Real-time Observations Of Microtubule Dynamic Instability In Living Cells.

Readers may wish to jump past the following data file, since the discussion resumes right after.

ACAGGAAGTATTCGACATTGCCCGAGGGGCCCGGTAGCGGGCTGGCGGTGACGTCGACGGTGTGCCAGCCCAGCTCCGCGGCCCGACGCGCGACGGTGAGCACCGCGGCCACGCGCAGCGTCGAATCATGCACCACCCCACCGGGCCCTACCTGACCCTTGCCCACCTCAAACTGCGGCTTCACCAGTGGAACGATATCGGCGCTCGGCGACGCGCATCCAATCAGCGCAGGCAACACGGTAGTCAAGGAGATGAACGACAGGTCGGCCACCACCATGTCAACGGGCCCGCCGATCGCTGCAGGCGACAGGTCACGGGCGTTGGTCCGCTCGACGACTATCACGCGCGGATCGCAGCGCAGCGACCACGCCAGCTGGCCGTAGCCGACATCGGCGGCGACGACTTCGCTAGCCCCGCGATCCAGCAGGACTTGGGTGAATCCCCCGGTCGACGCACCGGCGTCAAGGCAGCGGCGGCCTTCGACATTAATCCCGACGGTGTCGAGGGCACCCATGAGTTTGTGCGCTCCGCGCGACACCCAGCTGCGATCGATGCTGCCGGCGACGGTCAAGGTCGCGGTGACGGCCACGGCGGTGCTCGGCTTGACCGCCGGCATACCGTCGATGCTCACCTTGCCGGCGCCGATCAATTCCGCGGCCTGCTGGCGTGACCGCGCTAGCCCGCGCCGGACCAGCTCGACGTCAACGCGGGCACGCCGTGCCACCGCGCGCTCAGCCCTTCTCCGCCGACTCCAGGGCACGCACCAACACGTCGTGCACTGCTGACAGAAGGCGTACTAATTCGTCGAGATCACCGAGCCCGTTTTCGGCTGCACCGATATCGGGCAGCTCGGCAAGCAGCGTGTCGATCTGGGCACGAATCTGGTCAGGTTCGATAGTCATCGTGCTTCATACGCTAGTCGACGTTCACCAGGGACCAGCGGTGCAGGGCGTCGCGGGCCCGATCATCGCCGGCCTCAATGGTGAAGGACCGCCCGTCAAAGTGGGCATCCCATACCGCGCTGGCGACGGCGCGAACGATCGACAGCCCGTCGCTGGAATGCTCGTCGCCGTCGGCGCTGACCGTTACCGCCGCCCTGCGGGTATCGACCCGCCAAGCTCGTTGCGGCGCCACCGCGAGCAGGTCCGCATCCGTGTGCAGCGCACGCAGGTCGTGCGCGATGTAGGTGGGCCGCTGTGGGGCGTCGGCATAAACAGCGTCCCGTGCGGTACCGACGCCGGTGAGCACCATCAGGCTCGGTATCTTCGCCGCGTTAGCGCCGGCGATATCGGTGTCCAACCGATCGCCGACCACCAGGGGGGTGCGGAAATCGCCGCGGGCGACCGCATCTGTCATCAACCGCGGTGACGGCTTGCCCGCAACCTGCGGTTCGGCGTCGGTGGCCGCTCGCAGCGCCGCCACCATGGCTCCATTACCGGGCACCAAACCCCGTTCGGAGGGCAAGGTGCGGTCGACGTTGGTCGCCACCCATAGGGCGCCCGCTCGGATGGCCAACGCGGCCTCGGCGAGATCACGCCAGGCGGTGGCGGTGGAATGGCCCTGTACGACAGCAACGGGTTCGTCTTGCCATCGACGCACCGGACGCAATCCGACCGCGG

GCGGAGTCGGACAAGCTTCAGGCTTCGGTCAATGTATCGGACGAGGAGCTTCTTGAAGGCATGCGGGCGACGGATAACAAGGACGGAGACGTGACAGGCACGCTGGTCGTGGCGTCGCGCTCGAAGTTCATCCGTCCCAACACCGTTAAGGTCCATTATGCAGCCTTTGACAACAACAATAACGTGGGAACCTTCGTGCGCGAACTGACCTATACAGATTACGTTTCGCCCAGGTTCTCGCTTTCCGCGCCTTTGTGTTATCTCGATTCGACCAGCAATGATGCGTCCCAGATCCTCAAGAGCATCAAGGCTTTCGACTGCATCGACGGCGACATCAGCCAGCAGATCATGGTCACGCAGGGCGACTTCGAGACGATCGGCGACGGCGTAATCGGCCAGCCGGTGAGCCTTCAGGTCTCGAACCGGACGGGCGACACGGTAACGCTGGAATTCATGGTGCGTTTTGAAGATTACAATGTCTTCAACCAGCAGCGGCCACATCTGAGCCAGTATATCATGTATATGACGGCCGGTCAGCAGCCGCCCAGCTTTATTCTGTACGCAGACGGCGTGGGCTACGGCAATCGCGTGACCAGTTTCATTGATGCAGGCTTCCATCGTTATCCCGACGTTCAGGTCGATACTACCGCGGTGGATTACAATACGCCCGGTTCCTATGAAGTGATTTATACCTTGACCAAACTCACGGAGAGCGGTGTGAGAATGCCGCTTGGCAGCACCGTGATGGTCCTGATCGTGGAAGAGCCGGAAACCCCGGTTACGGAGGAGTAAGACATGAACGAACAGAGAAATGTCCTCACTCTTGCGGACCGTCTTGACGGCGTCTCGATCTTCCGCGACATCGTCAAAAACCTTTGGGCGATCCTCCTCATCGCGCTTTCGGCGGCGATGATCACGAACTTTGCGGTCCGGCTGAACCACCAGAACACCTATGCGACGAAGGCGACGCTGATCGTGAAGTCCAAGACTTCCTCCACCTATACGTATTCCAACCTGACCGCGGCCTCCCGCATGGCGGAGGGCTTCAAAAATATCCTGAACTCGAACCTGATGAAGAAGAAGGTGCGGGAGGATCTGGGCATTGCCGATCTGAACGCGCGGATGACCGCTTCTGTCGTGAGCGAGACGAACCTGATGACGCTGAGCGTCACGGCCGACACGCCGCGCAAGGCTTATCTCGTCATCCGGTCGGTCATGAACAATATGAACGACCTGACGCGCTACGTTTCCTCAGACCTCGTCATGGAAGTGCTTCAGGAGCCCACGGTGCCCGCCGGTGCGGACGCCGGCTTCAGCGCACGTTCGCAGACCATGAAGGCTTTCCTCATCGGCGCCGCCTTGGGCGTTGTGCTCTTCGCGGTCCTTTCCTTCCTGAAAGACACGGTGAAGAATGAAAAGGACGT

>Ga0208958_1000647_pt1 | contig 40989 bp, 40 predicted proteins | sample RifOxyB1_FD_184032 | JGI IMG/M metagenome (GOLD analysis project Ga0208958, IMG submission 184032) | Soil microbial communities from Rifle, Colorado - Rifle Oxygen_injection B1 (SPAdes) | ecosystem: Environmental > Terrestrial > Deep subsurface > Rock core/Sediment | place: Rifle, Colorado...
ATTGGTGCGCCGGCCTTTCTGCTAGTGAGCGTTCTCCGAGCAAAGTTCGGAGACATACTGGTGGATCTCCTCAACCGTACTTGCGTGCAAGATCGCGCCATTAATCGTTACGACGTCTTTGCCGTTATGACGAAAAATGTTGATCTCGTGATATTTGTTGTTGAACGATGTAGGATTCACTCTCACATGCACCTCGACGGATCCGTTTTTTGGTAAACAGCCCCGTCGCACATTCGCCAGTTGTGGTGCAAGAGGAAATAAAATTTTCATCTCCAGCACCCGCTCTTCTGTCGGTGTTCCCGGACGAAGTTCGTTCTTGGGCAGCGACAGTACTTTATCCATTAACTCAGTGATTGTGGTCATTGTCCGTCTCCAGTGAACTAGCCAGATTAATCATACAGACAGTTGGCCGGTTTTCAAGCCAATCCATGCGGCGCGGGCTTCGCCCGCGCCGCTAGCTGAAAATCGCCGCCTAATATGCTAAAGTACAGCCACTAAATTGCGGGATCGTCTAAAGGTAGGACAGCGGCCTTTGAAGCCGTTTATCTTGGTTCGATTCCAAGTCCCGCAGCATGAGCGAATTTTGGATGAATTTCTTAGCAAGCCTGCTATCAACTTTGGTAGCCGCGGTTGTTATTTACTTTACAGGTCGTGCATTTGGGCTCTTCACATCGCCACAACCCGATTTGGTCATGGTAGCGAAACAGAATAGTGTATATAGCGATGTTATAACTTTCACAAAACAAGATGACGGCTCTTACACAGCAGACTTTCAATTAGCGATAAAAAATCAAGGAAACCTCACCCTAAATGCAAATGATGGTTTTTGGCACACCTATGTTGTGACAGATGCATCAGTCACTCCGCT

Individual microtubule dynamics were observed in real time in primary cultures of newt lung epithelium using video-enhanced differential interference contrast microscopy and digital image processing. The linear filaments observed in cells corresponded to microtubules based on three criteria: (a) small particles translocated along them; (b) the majority of them disappeared after incubation in nocodazole; (c) and the distribution observed by differential interference contrast correlated with anti-tubulin immunofluorescence staining of the same cell. Microtubules were most clearly observed at the leading edge of cells located at the periphery of the epithelial sheet. Microtubules exhibited dynamic instability behavior: individual microtubules existed in persistent phases of elongation or rapid shortening. Microtubules elongated at a velocity of 7.2 micron/min +/- 0.3 SEM (n = 42) and rapidly shortened at a velocity of 17.3 micron/min +/- 0.7 SEM (n = 35). The transitions between elongation and rapid shortening occurred abruptly and stochastically with a transition frequency of 0.014 s-1 for catastrophe and 0.044 s-1 for rescue. Approximately 70% of the rapidly shortening microtubules were rescued and resumed elongation within the 35 x 35 micron microscopic field. A portion of the microtubule population appeared differentially stable and did not display any measurable elongation or shortening during 10-15-min observations.